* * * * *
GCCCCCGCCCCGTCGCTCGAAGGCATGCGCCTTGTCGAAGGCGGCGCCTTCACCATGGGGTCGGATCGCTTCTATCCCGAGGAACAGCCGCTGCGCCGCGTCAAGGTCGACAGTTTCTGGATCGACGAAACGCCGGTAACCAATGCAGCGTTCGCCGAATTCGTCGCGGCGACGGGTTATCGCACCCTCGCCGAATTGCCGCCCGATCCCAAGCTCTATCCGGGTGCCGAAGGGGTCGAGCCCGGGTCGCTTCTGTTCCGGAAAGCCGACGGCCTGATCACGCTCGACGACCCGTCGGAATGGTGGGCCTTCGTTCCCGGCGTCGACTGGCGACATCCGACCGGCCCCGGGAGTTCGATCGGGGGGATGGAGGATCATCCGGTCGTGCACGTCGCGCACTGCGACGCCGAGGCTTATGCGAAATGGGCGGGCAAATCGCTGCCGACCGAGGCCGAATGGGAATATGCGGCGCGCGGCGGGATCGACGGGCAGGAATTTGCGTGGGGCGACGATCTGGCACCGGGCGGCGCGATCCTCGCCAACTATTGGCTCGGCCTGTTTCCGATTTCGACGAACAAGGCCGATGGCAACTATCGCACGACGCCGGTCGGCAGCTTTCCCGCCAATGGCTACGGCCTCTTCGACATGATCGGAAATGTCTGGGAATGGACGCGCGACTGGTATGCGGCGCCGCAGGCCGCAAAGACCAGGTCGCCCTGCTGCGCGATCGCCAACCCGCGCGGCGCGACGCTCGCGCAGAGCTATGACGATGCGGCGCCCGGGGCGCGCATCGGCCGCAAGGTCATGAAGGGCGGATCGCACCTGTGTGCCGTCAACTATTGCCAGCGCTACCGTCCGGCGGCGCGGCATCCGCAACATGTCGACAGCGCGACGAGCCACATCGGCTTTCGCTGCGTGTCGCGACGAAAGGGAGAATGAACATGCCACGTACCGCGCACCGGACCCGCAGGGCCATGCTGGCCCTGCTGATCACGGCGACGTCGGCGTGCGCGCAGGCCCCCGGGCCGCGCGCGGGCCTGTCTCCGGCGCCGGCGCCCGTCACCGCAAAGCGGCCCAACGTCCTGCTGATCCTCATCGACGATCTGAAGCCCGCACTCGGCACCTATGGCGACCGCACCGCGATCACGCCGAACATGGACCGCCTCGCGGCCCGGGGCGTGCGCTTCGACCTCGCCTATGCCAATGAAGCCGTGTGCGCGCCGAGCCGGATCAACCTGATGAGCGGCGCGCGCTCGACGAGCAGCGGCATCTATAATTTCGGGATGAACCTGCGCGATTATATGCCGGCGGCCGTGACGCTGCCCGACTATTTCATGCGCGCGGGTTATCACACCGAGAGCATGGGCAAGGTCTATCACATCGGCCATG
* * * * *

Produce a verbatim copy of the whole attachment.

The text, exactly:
GCCCCCGCCCCGTCGCTCGAAGGCATGCGCCTTGTCGAAGGCGGCGCCTTCACCATGGGGTCGGATCGCTTCTATCCCGAGGAACAGCCGCTGCGCCGCGTCAAGGTCGACAGTTTCTGGATCGACGAAACGCCGGTAACCAATGCAGCGTTCGCCGAATTCGTCGCGGCGACGGGTTATCGCACCCTCGCCGAATTGCCGCCCGATCCCAAGCTCTATCCGGGTGCCGAAGGGGTCGAGCCCGGGTCGCTTCTGTTCCGGAAAGCCGACGGCCTGATCACGCTCGACGACCCGTCGGAATGGTGGGCCTTCGTTCCCGGCGTCGACTGGCGACATCCGACCGGCCCCGGGAGTTCGATCGGGGGGATGGAGGATCATCCGGTCGTGCACGTCGCGCACTGCGACGCCGAGGCTTATGCGAAATGGGCGGGCAAATCGCTGCCGACCGAGGCCGAATGGGAATATGCGGCGCGCGGCGGGATCGACGGGCAGGAATTTGCGTGGGGCGACGATCTGGCACCGGGCGGCGCGATCCTCGCCAACTATTGGCTCGGCCTGTTTCCGATTTCGACGAACAAGGCCGATGGCAACTATCGCACGACGCCGGTCGGCAGCTTTCCCGCCAATGGCTACGGCCTCTTCGACATGATCGGAAATGTCTGGGAATGGACGCGCGACTGGTATGCGGCGCCGCAGGCCGCAAAGACCAGGTCGCCCTGCTGCGCGATCGCCAACCCGCGCGGCGCGACGCTCGCGCAGAGCTATGACGATGCGGCGCCCGGGGCGCGCATCGGCCGCAAGGTCATGAAGGGCGGATCGCACCTGTGTGCCGTCAACTATTGCCAGCGCTACCGTCCGGCGGCGCGGCATCCGCAACATGTCGACAGCGCGACGAGCCACATCGGCTTTCGCTGCGTGTCGCGACGAAAGGGAGAATGAACATGCCACGTACCGCGCACCGGACCCGCAGGGCCATGCTGGCCCTGCTGATCACGGCGACGTCGGCGTGCGCGCAGGCCCCCGGGCCGCGCGCGGGCCTGTCTCCGGCGCCGGCGCCCGTCACCGCAAAGCGGCCCAACGTCCTGCTGATCCTCATCGACGATCTGAAGCCCGCACTCGGCACCTATGGCGACCGCACCGCGATCACGCCGAACATGGACCGCCTCGCGGCCCGGGGCGTGCGCTTCGACCTCGCCTATGCCAATGAAGCCGTGTGCGCGCCGAGCCGGATCAACCTGATGAGCGGCGCGCGCTCGACGAGCAGCGGCATCTATAATTTCGGGATGAACCTGCGCGATTATATGCCGGCGGCCGTGACGCTGCCCGACTATTTCATGCGCGCGGGTTATCACACCGAGAGCATGGGCAAGGTCTATCACATCGGCCATG